Richard Swerdlow: Stress in Marriage

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 (Richard Swerdlow)

Valentine’s Day is coming up and Richard Swerdlow looks at some recent research on stress in same sex and straight couples.

It's Valentine's Day, that celebration of love and marriage. Now that my husband and I have been married a few years, I have some advice about marriage. And I’m qualified to dole out advice because in 2019 the Journal of Marriage and Family studied 378 married couples female, male and straight to investigate emotional distress in different types of marriages. This study concluded male couples had the lowest levels of marital discord.

The study put forward a couple theories about well couples and why gay men have successful marriages.

Just being male in a sexist society was one reason. With men still earning a disgraceful average income of 19% more than women, male couples often have less financial stress. And since many male couples are not raising children, money and kids are not reasons to butt heads.

But it wasn't only money and kids. The study concluded two guys communicate more directly and effectively, and no gender roles results in more equal divisions of household labor.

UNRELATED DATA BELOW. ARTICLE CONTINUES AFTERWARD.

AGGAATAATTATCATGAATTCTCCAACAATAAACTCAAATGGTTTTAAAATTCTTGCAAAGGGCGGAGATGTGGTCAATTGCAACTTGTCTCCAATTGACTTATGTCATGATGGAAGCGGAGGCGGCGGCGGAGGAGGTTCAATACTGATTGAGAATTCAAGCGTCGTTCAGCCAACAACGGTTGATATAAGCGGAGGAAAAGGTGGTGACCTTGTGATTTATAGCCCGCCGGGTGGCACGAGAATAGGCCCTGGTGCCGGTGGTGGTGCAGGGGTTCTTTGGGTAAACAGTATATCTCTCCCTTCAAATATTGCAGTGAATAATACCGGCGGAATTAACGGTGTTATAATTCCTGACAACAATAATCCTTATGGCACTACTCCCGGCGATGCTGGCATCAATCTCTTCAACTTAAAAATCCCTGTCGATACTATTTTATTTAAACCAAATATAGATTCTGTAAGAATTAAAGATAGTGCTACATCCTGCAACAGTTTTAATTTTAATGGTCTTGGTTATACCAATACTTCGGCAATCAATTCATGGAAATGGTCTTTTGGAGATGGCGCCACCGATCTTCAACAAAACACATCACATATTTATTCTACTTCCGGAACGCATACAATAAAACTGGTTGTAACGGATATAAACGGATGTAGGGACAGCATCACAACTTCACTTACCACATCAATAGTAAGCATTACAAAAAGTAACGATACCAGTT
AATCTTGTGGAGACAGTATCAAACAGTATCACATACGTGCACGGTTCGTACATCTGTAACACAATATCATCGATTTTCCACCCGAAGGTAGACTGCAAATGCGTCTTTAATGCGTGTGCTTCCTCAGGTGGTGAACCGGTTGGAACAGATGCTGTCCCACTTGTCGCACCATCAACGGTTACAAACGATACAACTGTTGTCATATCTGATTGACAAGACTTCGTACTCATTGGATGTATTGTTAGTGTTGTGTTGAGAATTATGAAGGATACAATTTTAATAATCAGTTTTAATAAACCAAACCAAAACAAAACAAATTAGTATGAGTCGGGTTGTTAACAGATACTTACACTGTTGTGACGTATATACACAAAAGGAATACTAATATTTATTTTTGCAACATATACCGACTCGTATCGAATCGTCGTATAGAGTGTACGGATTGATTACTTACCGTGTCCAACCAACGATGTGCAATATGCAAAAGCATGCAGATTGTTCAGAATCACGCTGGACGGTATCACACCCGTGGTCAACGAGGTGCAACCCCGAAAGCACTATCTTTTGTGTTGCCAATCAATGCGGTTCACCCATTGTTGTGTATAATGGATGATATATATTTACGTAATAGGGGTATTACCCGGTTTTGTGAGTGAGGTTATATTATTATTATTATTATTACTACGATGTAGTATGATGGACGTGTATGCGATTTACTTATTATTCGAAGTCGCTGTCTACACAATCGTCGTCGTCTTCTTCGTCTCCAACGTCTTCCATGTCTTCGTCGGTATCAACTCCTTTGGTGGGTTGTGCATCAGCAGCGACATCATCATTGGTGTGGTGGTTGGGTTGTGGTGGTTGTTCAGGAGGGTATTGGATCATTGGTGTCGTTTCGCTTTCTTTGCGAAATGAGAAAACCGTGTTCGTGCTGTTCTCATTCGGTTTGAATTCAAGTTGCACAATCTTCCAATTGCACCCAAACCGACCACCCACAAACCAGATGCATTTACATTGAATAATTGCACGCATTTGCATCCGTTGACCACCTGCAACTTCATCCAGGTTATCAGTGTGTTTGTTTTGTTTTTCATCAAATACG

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Some of it is positive attitude. Since male couples my age never thought first-comes-love-then-comes-marriage applied to them, we're not taking this right for granted. I, for one, am thrilled with every one of those 1,138 romantic little federal statutory provisions granted by legal marriage.

With data showing two husbands are better than one, I'm glad my neighborhood, the Castro, is full of happy marriages. Marriage is good for a community. Married folks, gay and straight, with a spouse to depend on, use fewer government services, and have higher levels of physical health, mental health, and economic well-being. Research shows being married actually increases longevity.

Although, as my husband points out, maybe married people don't live longer, it just seems longer.

So have yourself a merry little Valentine's day, and make your marriage gay: Equalize the playing field, communicate, and not just on Valentine's Day but every day truly appreciate your spouse. No matter what gender they are.

With a Perspective, I'm Richard Swerdlow.

Richard Swerdlow teaches in the San Francisco Unified School District.